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Comment:Replaced the content of "Running Fossil in SCGI Mode" within www/server/debian/nginx.md with references to our other Fossil server docs. This also reduces the prior focus of this section on fslsrv to a single sentence, since we now prefer the systemd option, now that we have it.
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User & Date: wyoung 2019-08-25 12:39:03
Context
2019-08-25
13:24
Added HTTP proxying info to Debian nginx server setup guide. check-in: c6a033ce user: wyoung tags: trunk
12:39
Replaced the content of "Running Fossil in SCGI Mode" within www/server/debian/nginx.md with references to our other Fossil server docs. This also reduces the prior focus of this section on fslsrv to a single sentence, since we now prefer the systemd option, now that we have it. check-in: a4bb92f7 user: wyoung tags: trunk
12:29
Swapped the simple foo.net "whole site is Fossil" example in www/server/debian/nginx.md for the more complicated example.com one where only /code is served by Fossil. This is probably going to be more common, and it shows off the important detail of setting SCRIPT_NAME properly. Made a minor adjustment to any/scgi.md to track this change, so there is not a pointless difference between these two nginx configs. check-in: 653e90ca user: wyoung tags: trunk
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Changes to www/server/debian/nginx.md.

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your server, then say:

       $ sudo apt install fossil nginx


## <a name="scgi"></a>Running Fossil in SCGI Mode

I run my Fossil SCGI server instances with a variant of [the `fslsrv`
shell script](/file/tools/fslsrv) currently hosted in the Fossil source
code repository. You’ll want to download that and make a copy of it, so
you can customize it to your particular needs.

This script allows running multiple Fossil SCGI servers, one per
repository, each bound to a different high-numbered `localhost` port, so
that only nginx can see and proxy them out to the public.  The
“`example`” repo is on TCP port localhost:12345, and the “`foo`” repo is
on localhost:12346.


As written, the `fslsrv` script expects repositories to be stored in the
calling user’s home directory under `~/museum`, because where else do
you keep Fossils?

That home directory also needs to have a directory to hold log files,
`~/log/fossil/*.log`. Fossil doesn’t put out much logging, but when it
does, it’s better to have it captured than to need to re-create the
problem after the fact.

The use of `--baseurl` in this script lets us have each Fossil
repository mounted in a different location in the URL scheme.  Here, for
example, we’re saying that the “`example`” repository is hosted under
the `/code` URI on its domains, but that the “`foo`” repo is hosted at
the top level of its domain.  You’ll want to do something like the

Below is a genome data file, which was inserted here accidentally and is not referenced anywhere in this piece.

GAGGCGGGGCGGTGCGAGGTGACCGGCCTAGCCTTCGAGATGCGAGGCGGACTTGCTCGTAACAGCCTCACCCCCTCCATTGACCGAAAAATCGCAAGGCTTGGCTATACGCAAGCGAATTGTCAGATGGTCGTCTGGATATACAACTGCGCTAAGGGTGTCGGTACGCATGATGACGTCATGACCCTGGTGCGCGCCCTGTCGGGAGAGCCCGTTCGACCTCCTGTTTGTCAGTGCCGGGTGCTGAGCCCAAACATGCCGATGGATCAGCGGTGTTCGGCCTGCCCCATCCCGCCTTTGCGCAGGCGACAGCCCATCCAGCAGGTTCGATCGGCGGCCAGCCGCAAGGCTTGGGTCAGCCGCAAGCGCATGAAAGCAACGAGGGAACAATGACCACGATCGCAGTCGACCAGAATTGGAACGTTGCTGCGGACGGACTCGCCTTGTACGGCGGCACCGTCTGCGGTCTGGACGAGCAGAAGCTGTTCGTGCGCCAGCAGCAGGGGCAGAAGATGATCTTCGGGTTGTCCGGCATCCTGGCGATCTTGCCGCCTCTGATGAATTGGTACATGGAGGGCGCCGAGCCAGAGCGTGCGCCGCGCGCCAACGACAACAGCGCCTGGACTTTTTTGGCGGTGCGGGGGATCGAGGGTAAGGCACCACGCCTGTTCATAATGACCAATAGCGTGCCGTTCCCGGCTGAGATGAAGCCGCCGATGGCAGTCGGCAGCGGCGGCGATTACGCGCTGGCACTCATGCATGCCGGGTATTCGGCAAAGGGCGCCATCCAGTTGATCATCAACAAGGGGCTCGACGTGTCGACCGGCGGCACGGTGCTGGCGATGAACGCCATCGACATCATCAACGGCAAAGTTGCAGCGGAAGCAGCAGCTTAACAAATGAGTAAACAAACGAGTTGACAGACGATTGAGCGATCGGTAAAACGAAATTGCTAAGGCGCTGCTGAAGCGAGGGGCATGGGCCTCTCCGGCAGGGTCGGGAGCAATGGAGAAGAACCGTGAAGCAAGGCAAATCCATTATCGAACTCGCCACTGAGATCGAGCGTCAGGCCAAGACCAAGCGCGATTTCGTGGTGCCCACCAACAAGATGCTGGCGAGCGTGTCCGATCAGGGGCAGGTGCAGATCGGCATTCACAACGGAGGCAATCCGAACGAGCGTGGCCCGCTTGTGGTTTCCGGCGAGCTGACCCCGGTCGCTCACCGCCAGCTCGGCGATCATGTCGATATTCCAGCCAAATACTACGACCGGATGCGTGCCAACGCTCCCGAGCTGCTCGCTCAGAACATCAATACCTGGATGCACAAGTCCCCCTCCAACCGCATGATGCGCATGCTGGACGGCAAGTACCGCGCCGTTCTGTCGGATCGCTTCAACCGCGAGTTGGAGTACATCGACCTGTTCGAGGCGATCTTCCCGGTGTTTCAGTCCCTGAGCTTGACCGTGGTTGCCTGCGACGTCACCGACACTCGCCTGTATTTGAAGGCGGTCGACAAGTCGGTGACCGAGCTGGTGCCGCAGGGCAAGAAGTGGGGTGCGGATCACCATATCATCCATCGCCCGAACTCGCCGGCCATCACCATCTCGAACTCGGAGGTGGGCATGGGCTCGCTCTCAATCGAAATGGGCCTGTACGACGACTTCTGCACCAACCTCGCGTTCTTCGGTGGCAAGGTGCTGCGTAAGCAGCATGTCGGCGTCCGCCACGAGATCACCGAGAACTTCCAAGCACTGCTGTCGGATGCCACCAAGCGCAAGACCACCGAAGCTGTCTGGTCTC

former for a Fossil repo that’s just one piece of a larger site, but the
latter for a repo that is basically the whole point of the site.

You might also want another script to automate the update, build, and
deployment steps for new Fossil versions:

       #!/bin/sh
       cd $HOME/src/fossil/trunk
       fossil up
       make -j11
       killall fossil
       sudo make install
       fslsrv

The `killall fossil` step is needed only on OSes that refuse to let you
replace a running binary on disk.

As written, the `fslsrv` script assumes a Linux environment.  It expects
`/bin/bash` to exist, and it depends on non-POSIX tools like `pgrep`.
It should not be difficult to port to systems like macOS or the BSDs.


## <a name="config"></a>Configuration

On Debian and Ubuntu systems the primary user-level configuration file
for nginx is `/etc/nginx/sites-enabled/default`. I recommend that this
file contain only a list of include statements, one for each site that







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your server, then say:

       $ sudo apt install fossil nginx


## <a name="scgi"></a>Running Fossil in SCGI Mode

For the following nginx configuration to work, it needs to contact a
Fossil instance speaking the SCGI protocol. There are [many ways](../)
to set that up. For Debian type systems, we primarily recommend
following [our systemd user service guide](service.md).

Another option would be to customize [the `fslsrv` shell
script](/file/tools/fslsrv) that ships with Fossil as an example of
launching multiple Fossil instances in the background to serve multiple
URLs.


However you do it, you need to match up the TCP port numbers between it
and those in the nginx configuration below.



































## <a name="config"></a>Configuration

On Debian and Ubuntu systems the primary user-level configuration file
for nginx is `/etc/nginx/sites-enabled/default`. I recommend that this
file contain only a list of include statements, one for each site that